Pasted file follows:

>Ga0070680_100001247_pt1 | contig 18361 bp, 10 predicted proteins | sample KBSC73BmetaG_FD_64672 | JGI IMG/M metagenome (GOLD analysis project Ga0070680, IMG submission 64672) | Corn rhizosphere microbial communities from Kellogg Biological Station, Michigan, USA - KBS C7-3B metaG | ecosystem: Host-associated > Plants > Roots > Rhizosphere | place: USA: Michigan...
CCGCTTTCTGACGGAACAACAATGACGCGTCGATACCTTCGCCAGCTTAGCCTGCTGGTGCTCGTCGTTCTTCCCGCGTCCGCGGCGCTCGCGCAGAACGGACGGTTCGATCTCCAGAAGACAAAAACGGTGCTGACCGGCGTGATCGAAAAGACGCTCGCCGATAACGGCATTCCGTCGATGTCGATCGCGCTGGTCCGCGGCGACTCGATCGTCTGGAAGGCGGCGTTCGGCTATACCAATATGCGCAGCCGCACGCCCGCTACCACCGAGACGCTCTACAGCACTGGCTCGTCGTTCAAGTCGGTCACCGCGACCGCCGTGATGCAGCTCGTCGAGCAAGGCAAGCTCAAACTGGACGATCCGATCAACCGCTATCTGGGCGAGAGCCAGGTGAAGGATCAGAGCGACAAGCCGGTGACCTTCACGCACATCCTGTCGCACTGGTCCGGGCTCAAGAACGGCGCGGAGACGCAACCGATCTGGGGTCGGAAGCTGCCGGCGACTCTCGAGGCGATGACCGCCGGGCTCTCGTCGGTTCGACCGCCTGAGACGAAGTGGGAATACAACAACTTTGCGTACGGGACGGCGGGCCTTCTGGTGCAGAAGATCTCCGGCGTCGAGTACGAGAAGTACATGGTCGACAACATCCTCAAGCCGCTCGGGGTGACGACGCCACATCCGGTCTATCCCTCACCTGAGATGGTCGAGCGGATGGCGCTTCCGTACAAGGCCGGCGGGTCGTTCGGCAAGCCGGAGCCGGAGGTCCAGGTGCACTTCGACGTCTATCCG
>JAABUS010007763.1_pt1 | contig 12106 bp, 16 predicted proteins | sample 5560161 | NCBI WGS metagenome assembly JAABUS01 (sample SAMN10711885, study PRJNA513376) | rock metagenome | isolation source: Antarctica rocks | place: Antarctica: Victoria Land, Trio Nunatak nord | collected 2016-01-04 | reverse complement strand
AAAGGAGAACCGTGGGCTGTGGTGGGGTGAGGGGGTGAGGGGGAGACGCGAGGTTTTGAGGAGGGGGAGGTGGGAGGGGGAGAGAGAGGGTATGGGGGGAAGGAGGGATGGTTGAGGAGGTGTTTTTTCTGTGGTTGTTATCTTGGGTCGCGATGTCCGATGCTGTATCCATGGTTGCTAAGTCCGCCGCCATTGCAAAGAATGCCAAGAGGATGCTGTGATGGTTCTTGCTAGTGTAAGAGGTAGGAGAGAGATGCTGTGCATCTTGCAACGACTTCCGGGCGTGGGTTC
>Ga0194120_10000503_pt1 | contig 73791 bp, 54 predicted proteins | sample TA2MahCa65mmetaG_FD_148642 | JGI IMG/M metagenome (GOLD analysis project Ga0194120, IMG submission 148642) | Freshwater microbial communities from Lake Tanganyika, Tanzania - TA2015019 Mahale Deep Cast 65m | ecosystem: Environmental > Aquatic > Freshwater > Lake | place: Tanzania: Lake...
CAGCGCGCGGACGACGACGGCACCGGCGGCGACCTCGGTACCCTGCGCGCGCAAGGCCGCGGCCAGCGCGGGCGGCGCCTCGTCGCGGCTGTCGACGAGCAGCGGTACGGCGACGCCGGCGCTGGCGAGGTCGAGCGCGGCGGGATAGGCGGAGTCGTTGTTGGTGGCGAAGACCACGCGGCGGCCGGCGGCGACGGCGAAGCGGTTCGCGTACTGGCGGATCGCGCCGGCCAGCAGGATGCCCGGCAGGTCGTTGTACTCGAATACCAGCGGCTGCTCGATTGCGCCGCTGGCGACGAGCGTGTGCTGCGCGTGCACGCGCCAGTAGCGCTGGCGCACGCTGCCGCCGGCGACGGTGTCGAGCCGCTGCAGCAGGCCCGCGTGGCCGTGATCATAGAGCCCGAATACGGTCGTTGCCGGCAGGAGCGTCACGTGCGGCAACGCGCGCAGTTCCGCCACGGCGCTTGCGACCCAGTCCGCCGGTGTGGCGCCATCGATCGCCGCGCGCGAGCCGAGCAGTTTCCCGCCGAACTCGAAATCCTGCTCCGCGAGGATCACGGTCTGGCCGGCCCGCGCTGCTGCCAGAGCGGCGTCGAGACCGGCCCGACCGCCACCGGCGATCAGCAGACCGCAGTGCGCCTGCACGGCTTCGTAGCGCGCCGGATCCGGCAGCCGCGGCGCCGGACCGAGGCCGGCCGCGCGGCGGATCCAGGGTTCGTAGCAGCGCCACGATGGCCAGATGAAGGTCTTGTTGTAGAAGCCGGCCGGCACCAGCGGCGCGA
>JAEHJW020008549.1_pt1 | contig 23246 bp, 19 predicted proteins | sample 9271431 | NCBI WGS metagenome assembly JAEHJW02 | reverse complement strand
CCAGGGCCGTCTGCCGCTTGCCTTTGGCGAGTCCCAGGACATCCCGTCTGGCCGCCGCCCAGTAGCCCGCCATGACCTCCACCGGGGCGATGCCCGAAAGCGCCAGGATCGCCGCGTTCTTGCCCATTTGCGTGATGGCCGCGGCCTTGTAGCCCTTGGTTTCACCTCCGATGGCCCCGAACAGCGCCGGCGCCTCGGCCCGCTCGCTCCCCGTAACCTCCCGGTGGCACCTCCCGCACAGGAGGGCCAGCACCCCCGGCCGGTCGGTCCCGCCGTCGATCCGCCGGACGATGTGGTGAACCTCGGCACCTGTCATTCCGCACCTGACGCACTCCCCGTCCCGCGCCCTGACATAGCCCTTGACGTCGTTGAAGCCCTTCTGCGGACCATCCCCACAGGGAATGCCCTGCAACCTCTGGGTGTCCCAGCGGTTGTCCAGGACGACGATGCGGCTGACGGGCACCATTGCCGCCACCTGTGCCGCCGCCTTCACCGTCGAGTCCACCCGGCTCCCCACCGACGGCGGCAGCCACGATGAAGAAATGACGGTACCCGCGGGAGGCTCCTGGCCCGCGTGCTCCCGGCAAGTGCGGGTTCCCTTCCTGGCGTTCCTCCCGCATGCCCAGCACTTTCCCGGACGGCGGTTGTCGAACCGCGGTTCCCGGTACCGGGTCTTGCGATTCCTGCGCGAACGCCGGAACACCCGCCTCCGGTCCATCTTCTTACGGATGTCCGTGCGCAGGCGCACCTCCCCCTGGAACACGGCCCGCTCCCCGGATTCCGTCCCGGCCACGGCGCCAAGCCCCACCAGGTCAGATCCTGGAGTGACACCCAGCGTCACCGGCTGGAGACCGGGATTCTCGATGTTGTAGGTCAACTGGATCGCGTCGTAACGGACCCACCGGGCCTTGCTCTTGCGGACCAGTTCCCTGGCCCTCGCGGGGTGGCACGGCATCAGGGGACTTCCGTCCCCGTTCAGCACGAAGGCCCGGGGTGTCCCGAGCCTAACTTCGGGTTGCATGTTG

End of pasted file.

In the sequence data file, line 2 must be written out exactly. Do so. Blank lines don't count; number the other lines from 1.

CCGCTTTCTGACGGAACAACAATGACGCGTCGATACCTTCGCCAGCTTAGCCTGCTGGTGCTCGTCGTTCTTCCCGCGTCCGCGGCGCTCGCGCAGAACGGACGGTTCGATCTCCAGAAGACAAAAACGGTGCTGACCGGCGTGATCGAAAAGACGCTCGCCGATAACGGCATTCCGTCGATGTCGATCGCGCTGGTCCGCGGCGACTCGATCGTCTGGAAGGCGGCGTTCGGCTATACCAATATGCGCAGCCGCACGCCCGCTACCACCGAGACGCTCTACAGCACTGGCTCGTCGTTCAAGTCGGTCACCGCGACCGCCGTGATGCAGCTCGTCGAGCAAGGCAAGCTCAAACTGGACGATCCGATCAACCGCTATCTGGGCGAGAGCCAGGTGAAGGATCAGAGCGACAAGCCGGTGACCTTCACGCACATCCTGTCGCACTGGTCCGGGCTCAAGAACGGCGCGGAGACGCAACCGATCTGGGGTCGGAAGCTGCCGGCGACTCTCGAGGCGATGACCGCCGGGCTCTCGTCGGTTCGACCGCCTGAGACGAAGTGGGAATACAACAACTTTGCGTACGGGACGGCGGGCCTTCTGGTGCAGAAGATCTCCGGCGTCGAGTACGAGAAGTACATGGTCGACAACATCCTCAAGCCGCTCGGGGTGACGACGCCACATCCGGTCTATCCCTCACCTGAGATGGTCGAGCGGATGGCGCTTCCGTACAAGGCCGGCGGGTCGTTCGGCAAGCCGGAGCCGGAGGTCCAGGTGCACTTCGACGTCTATCCG